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review 2019-02-20 02:01
Brief Thoughts: The Ebony Swan
The Ebony Swan - Phyllis A. Whitney

The Ebony Swan

by Phyllis A. Whitney

 

 

Susan Prentice is a woman alone.  In the past six months her father has died, she has called off her engagement to a cynical young doctor she no longer loves, and she has begun to question the ethics of the medical profession of which she is a member.

Now at a crossroads in her life, Susan decides to make contact with her maternal grandmother whom her father had forbidden her to see since Susan's mother's death from a tragic fall almost twenty-five years earlier.

There are so many questions she wants to ask--about her mother and her own dimly remembered childhood on Virginia's eastern shore.  Susan is also determined to get acquainted with her grandmother, a reputedly difficult woman, on her own terms.

Traveling across the country to the lush Southern land of her birth, Susan has no way of knowing that her entire life is about to change irrevocably.  Once there she discovers that her mother's death may not have been an accident and that her return has caused anxiety among people who fear what may lie dormant in Susan's memory.



Just as Murder by Death noted, this story is a slow trudge, with parts that dragged throughout.  There were moments when I just wanted the plot to get on with it.  However, the mystery itself is quite intriguing and the writing is excellent.  The characters are pretty one-dimensional, and I found I didn't really care for them one way or another--didn't like them, didn't hate them.

There were some thought-provoking anecdotes, even if the whole "white swan, black swan" thing felt a bit trite.  In the end, the book DID end up grabbing my attention and keeping it without me making too much of a fuss over any frustrations.  Truly, the only complaint I have is the slow pacing of the story's unfolding, but otherwise, this was enjoyable and entertaining enough to please me.

 

 

Source: anicheungbookabyss.blogspot.com/2019/02/brief-thoughts-ebony-swan.html
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review 2018-12-11 09:35
The Ebony Swan
The Ebony Swan - Phyllis A. Whitney

If reviews came with musical accompaniment, you'd be hearing the Hallelujah Chorus from Handel's Messiah as you read this.  I've finally finished this book.

 

There's a combination of factors involved in the blame for my incredibly slow progress: I'm in a slump, and therefore easily distracted by anything right now - it doesn't even have to be shiny; life has been busy and when I did sit down to read, interruptions abounded; this is not Whitney's best work.  By a long shot.

 

Susan's father took her away from her grandmother's home and cut off all contact, after the death of her mother under mysterious circumstances.  Susan was the only witness and at 5, suppressed the memories.  Now her father's dead, she's an adult, and she's returning to her grandmother's home in Virginia to get to know her and figure out why she can't remember her own mother.  But grandma has a trunk-load of secrets she's less than enthusiastic about sharing, and nobody else seems to want Susan to come back at all.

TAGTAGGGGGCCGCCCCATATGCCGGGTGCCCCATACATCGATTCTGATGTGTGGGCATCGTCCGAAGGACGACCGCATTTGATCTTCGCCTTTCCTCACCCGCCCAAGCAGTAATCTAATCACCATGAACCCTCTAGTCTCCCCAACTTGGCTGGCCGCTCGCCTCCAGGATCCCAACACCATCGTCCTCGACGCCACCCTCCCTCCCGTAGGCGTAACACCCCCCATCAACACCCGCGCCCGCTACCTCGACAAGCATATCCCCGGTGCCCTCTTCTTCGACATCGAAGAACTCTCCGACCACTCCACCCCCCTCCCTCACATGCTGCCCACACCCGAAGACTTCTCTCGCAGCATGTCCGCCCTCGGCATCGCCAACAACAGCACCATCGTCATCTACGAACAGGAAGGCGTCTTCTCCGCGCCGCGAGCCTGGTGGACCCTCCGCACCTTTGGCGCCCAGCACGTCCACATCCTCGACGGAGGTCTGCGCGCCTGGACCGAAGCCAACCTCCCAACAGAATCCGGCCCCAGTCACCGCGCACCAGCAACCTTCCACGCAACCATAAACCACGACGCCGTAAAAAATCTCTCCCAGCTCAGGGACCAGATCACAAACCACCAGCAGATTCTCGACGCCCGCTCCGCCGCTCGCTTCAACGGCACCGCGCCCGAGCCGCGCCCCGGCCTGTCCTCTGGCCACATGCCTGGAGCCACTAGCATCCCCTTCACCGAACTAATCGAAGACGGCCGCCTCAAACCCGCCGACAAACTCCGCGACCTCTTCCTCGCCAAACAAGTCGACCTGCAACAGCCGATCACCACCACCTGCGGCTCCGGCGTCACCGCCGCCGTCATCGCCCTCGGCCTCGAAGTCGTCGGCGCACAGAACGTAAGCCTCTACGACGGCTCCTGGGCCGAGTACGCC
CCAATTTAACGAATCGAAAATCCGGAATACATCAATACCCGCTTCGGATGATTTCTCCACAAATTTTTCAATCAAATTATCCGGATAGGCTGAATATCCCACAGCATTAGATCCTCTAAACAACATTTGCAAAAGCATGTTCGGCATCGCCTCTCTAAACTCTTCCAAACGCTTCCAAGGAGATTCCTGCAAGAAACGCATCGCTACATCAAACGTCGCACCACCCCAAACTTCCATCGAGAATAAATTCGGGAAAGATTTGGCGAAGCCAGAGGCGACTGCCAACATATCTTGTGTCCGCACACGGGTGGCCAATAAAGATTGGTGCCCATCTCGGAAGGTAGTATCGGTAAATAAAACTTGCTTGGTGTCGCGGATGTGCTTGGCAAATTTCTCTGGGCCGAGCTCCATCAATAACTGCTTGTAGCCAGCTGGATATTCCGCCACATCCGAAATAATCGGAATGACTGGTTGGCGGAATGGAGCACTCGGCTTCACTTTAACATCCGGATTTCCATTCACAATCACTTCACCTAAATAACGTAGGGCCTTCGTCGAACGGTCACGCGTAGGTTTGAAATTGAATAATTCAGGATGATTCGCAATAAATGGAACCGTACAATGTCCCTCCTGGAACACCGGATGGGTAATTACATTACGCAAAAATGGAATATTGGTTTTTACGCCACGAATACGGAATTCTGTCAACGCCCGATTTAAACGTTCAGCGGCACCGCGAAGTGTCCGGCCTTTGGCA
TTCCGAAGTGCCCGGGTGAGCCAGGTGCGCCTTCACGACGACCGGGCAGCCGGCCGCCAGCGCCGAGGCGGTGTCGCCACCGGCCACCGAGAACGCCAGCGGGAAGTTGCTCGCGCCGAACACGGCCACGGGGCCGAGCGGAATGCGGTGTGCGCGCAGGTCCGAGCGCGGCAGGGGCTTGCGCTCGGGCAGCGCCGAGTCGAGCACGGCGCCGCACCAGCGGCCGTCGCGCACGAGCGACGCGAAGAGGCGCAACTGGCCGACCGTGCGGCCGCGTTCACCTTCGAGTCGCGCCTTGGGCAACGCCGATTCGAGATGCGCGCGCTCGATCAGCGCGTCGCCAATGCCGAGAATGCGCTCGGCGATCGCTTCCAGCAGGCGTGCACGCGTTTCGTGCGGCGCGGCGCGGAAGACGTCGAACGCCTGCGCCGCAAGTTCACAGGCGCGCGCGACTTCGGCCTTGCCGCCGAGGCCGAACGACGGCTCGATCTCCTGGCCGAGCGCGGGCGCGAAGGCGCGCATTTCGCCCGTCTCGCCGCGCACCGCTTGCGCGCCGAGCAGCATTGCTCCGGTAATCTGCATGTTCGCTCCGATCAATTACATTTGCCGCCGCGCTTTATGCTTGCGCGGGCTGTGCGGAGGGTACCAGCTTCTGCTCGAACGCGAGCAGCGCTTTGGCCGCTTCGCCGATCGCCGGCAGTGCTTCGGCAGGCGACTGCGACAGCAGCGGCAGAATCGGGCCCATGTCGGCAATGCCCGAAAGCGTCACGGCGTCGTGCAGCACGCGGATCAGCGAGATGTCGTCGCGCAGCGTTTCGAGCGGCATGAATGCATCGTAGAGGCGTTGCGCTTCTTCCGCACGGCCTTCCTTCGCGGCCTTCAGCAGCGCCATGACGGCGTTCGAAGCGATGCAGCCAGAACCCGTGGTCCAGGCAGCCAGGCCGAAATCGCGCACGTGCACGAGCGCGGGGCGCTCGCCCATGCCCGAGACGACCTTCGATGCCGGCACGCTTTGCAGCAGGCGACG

This is one of Whitney's later books, written in the 80's, and she's still got her magic touch when it comes to atmosphere, setting, and characters.  But the story dragged... the pacing was continental drift slow, and there was so much time spent in the heads of the characters, it was a challenge to keep myself engaged.  And when everything came together with a solution/ending that was twisted in that way in which Whitney excelled (this is an author who really understood long-simmering anger and epic grudges), I was so ...exhausted by the slow pacing that I just couldn't feel the punch I should have. 

 

It's good, it's even a bit haunting, but you have to really be patient with it, and in the midst of a slump, patience is thin on the ground.

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text 2018-09-14 17:31
Things found in books
The Ebony Swan - Phyllis A. Whitney

I love finding things people leave in books but this is the first time I've found something that I left in a book almost 30 years ago!  

 

 

I am sick so I decided to stay in my pajamas and rest in bed.  I had pulled out this book to read next because I was sure it was the book I'd had the longest.  It is also a hardcover book and they take up too much room in my shelves.  I started reading it and came across a piece of paper printed in red that looked like a $5 bill.  They were called Safety Bucks.  It is from my first job as a teen which I got when I was 17.  I think this was from 1989 when I was 18.  I really didn't remember much about these but my husband just said they could be used to buy things at the hotel.  I think they were earned for not being injured on the job for a certain length of time.  

 

 

This is the time when I met my husband (he worked there too) and in September 1st, 1991 we were married.  

 

 

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